Giving Compass’ Take:
• Acid mine waste has become a big concern — but cleaning up this type of pollution is not easy or cheap. As Massive Science reports, new biotechnology innovations could provide the answer.
• Are there ways to address the root causes of mining waste? Which research projects need the most support?
Staring down into the hollowed-out corpse of Parys Mountain, the rock walls are streaked in layers of vivid red, orange, yellow, and grey. Piles of rubble tower as far as the eye can see. Corrosive acid pools the color of dried blood drain into local streams. The abandoned mine has a poisonous legacy that stretches back 4,000 years – heavy metals have been extracted here since the early Bronze Age. Once the largest copper mine in the world, the site in North Wales stopped producing in the 1950s because it became cheaper to import copper ore from other countries. Abandoned for decades, it’s still one of the biggest heavy metal pollution sources in Britain.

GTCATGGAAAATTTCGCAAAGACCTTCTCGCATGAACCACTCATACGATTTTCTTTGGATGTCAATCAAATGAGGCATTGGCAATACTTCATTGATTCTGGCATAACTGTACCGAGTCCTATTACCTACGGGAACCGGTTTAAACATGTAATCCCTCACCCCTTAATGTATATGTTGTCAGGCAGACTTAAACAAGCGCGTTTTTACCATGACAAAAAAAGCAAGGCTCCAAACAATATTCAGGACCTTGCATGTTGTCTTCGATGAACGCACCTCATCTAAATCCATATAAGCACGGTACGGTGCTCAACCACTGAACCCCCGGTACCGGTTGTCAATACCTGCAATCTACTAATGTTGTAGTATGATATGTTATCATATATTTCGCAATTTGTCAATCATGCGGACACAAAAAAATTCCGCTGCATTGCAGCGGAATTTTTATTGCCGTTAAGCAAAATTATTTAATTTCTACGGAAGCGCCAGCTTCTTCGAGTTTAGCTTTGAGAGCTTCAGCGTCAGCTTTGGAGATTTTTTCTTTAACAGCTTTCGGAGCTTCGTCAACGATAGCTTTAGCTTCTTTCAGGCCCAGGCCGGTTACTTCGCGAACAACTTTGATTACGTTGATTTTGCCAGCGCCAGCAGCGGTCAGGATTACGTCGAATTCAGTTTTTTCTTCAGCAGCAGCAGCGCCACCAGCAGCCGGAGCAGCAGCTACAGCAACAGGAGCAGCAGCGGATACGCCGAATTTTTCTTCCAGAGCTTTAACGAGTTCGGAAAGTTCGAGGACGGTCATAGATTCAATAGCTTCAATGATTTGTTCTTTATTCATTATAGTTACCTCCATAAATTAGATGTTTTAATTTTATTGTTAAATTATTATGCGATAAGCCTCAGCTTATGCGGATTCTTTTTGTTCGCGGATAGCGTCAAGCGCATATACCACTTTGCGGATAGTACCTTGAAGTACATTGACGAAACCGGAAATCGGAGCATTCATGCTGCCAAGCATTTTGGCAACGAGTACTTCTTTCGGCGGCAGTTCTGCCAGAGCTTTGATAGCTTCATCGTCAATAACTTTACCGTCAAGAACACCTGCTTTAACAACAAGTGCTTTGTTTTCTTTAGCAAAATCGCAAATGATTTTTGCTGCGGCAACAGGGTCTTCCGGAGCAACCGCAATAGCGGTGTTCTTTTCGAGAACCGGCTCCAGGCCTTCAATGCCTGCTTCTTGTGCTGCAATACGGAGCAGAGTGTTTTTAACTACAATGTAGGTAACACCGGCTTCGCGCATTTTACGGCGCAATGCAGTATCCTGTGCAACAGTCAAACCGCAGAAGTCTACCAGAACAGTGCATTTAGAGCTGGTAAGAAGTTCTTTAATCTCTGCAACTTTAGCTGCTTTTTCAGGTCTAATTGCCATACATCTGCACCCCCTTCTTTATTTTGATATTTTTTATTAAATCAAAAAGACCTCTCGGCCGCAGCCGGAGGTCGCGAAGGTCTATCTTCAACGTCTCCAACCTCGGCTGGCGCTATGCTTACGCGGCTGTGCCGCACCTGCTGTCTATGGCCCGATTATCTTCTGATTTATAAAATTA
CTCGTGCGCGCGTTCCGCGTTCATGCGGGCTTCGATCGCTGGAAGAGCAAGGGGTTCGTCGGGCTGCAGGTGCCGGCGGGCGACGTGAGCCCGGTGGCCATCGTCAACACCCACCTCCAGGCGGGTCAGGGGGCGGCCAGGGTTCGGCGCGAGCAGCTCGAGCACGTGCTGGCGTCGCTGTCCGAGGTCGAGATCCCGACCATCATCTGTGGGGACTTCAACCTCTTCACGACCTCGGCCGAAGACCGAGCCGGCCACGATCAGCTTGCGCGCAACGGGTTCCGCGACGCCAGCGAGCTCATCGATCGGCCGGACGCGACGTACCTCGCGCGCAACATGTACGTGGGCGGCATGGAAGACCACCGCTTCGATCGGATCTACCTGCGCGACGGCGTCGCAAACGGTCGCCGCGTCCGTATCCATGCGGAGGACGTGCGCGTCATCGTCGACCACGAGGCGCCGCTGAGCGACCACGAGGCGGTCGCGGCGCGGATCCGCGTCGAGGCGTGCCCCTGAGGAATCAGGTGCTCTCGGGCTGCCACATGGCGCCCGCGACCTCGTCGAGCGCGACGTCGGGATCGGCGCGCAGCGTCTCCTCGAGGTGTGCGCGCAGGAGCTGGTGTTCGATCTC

This toxic landscape is the result of millennia of metal sulfide ore mining. The Parys ore deposit is an ancient hydrothermal vent field, layered with minerals containing a complex and rich metal content. Ores at Parys contain lead, zinc, and a whole host of other metals, in addition to the more usual iron, sulfur, and copper. When people dig into the ore in a mine, it’s exposed to oxygen and water. This starts a cascade of chemical and microbiological interactions that releases and dissolves the metals into water, making it extremely acidic as it flows out into the surrounding streams, soil, and nearby coast. Metal pollution from the water leaves measurable traces in sediments, plants, and and local wildlife.
Read the full article about toxic microbes and pollution by Rose Jones at Massive Science.
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